Electronics companies must promote interdisciplinary integration across teams. Can't do it? Then "you are dead."
Companies are beginning to understand that agility is not some vague virtue. Agility has specific goals, and there are specific processes for achieving those goals. We recently spoke with Yole CEO Jean-Christophe Eloy, the CEO of Yole Développement (Lyon, France), about what being agile actually entails.
At the strategic level, agility means being able to identify and react to market shifts early and quickly. Meanwhile, product development is becoming exceedingly complex, both because multiple processes must occur in parallel, and also because many new products require disparate technologies combined in new ways. So agile companies commonly form teams that bring together specialists with distinct areas of expertise, and it is sometimes a challenge to get them to speak the same language to solve engineering problems at the intersection of different disciplines.
Achieving an agile transformation requires breaking free from traditional thinking and operations to embrace a more collaborative and flexible model that adapts to the constraints.
Here is a snippet of our conversation with Jean-Christophe Eloy, CEO of Yole Développement (Lyon, France), during which he explained the benefits of taking designers out of their functional silos and integrating them in self-managed multidisciplinary teams.
EE Times: As a market research firm, Yole endeavors to capture the trends, challenges and economic impact drivers. Based on your market observations and research, what has changed in the way companies operate today?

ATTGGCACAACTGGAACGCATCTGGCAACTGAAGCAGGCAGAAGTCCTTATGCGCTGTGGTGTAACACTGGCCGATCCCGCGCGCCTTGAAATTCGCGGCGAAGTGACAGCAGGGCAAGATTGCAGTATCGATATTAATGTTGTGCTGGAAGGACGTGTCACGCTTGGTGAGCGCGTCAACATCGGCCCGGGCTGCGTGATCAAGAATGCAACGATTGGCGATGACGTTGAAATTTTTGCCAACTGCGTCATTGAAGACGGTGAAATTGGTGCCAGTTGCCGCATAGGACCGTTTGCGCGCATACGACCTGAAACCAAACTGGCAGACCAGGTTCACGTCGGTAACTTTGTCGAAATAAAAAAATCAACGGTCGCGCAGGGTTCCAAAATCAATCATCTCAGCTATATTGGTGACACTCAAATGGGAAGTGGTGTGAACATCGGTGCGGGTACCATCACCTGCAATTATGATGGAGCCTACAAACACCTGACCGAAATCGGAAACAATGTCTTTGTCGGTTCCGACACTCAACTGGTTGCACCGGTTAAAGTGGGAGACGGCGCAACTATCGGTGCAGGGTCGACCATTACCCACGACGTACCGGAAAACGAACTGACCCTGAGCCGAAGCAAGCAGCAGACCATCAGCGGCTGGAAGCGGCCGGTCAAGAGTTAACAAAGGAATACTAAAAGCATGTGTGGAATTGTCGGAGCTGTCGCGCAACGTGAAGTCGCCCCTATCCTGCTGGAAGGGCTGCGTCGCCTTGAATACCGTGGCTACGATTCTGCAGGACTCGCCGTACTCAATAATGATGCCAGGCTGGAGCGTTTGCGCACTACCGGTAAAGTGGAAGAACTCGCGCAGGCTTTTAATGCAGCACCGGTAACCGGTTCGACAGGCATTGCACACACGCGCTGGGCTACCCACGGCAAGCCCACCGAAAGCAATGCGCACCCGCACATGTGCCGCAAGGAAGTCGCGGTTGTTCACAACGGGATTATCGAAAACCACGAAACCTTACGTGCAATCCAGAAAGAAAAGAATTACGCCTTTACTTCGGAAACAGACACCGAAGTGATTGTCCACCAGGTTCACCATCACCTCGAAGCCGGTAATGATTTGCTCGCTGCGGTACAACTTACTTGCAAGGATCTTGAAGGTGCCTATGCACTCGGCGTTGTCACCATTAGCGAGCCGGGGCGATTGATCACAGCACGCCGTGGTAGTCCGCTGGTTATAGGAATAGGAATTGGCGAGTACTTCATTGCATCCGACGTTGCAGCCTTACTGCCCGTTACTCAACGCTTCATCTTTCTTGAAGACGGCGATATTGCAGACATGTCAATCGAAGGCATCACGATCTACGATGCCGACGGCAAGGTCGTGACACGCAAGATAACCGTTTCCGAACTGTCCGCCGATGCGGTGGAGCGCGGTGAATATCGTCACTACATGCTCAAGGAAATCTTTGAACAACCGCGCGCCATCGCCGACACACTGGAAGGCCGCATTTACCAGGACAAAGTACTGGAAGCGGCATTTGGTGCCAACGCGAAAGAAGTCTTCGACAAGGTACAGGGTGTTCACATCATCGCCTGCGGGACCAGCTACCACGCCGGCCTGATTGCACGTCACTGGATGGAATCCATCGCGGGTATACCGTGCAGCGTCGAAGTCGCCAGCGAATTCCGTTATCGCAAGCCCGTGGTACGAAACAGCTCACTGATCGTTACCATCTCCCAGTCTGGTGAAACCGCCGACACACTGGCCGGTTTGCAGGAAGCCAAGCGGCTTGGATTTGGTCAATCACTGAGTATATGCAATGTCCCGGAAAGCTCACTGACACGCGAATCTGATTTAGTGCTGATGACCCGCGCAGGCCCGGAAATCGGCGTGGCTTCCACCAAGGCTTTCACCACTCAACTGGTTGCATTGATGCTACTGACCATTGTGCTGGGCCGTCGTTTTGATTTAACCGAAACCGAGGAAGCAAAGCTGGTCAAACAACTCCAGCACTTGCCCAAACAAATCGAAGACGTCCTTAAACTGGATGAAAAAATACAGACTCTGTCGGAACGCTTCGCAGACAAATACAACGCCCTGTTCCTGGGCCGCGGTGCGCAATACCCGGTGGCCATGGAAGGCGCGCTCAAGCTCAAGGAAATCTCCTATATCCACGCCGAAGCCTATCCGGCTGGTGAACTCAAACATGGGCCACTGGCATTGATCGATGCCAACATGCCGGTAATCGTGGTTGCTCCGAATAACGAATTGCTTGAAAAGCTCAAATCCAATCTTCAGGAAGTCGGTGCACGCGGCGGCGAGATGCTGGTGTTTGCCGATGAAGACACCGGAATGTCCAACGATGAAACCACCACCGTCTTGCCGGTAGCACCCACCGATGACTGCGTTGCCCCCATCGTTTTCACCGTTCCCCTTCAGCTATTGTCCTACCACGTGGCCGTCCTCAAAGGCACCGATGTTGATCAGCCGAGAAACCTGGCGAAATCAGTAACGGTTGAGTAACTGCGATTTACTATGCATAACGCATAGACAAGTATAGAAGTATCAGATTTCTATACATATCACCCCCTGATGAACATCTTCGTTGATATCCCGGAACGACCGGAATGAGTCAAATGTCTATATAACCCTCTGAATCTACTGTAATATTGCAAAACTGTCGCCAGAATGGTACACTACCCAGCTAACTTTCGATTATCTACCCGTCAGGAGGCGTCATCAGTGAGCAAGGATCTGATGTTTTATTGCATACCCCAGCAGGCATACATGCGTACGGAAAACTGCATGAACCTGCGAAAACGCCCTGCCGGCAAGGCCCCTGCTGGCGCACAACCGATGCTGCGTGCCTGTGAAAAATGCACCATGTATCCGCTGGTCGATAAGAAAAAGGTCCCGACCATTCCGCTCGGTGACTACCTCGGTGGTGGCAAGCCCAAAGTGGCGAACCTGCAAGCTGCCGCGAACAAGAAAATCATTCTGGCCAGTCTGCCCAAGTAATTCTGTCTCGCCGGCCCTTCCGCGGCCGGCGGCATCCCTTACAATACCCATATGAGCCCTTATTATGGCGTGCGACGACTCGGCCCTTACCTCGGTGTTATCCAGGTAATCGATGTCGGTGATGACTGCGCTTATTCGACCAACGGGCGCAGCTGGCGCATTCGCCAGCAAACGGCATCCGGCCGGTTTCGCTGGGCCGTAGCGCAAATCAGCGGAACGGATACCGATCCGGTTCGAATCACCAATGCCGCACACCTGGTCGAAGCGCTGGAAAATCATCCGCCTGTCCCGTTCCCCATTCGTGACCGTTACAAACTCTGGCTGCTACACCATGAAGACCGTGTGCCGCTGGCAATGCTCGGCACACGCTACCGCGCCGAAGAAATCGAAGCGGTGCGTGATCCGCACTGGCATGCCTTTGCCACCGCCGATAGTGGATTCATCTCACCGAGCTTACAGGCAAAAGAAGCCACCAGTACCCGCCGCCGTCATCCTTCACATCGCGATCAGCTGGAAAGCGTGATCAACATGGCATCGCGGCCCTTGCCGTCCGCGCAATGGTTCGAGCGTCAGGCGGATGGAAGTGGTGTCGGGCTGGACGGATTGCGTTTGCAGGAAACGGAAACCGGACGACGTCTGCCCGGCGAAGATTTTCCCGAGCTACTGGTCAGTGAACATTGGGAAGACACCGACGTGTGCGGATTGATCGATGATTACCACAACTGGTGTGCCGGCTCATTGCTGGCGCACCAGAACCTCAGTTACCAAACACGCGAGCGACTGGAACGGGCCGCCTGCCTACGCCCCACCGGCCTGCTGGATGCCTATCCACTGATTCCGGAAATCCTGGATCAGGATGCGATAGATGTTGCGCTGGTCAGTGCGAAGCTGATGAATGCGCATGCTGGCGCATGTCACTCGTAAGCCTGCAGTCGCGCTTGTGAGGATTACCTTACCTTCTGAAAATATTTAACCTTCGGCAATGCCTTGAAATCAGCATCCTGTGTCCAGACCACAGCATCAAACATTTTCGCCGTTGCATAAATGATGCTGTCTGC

Jean-Christophe Eloy: What I see happening more and more is the convergence of approaches that were originally viewed as distinct and the integration of multiple disciplines to address challenges at the system level. For instance, image sensors are starting to be placed under the smartphone display. Image sensor companies then rely on the display technologies. And while the packaging was happening after the design of the device, it is now done in parallel. It’s the same for the integration on the PCB. New PCB technologies are using advanced substrates, and you have to design the substrates knowing what you are putting inside and knowing the packaging.
So things that were disconnected before need to be designed synchronously, and that’s super-complex because you need people with a background in semiconductors, optics, and packaging to be able to say ‘hey, this is not compatible with the packaging we are developing in parallel.” Engineers must be aware that what was once done separately is now done synchronously.
EE Times: Have customers shared such concern with you and asked for guidance?
Eloy: Many customers are asking us how to do that in the fields of processing, memory, image sensors, and photonics in general. If we take the example of sensors, all the data coming from the sensors are processed, but the trend is more and more to process the data near the sensor. Where is the value? Who can handle that? We see a growing movement toward a mix of competencies either across the supply chain, from front-end manufacturing to the packaging, the modules and the integration of systems. We also see it across multiple fields like lighting, sensing, data processing and memory. This interdependency of things is starting to be a real issue for companies.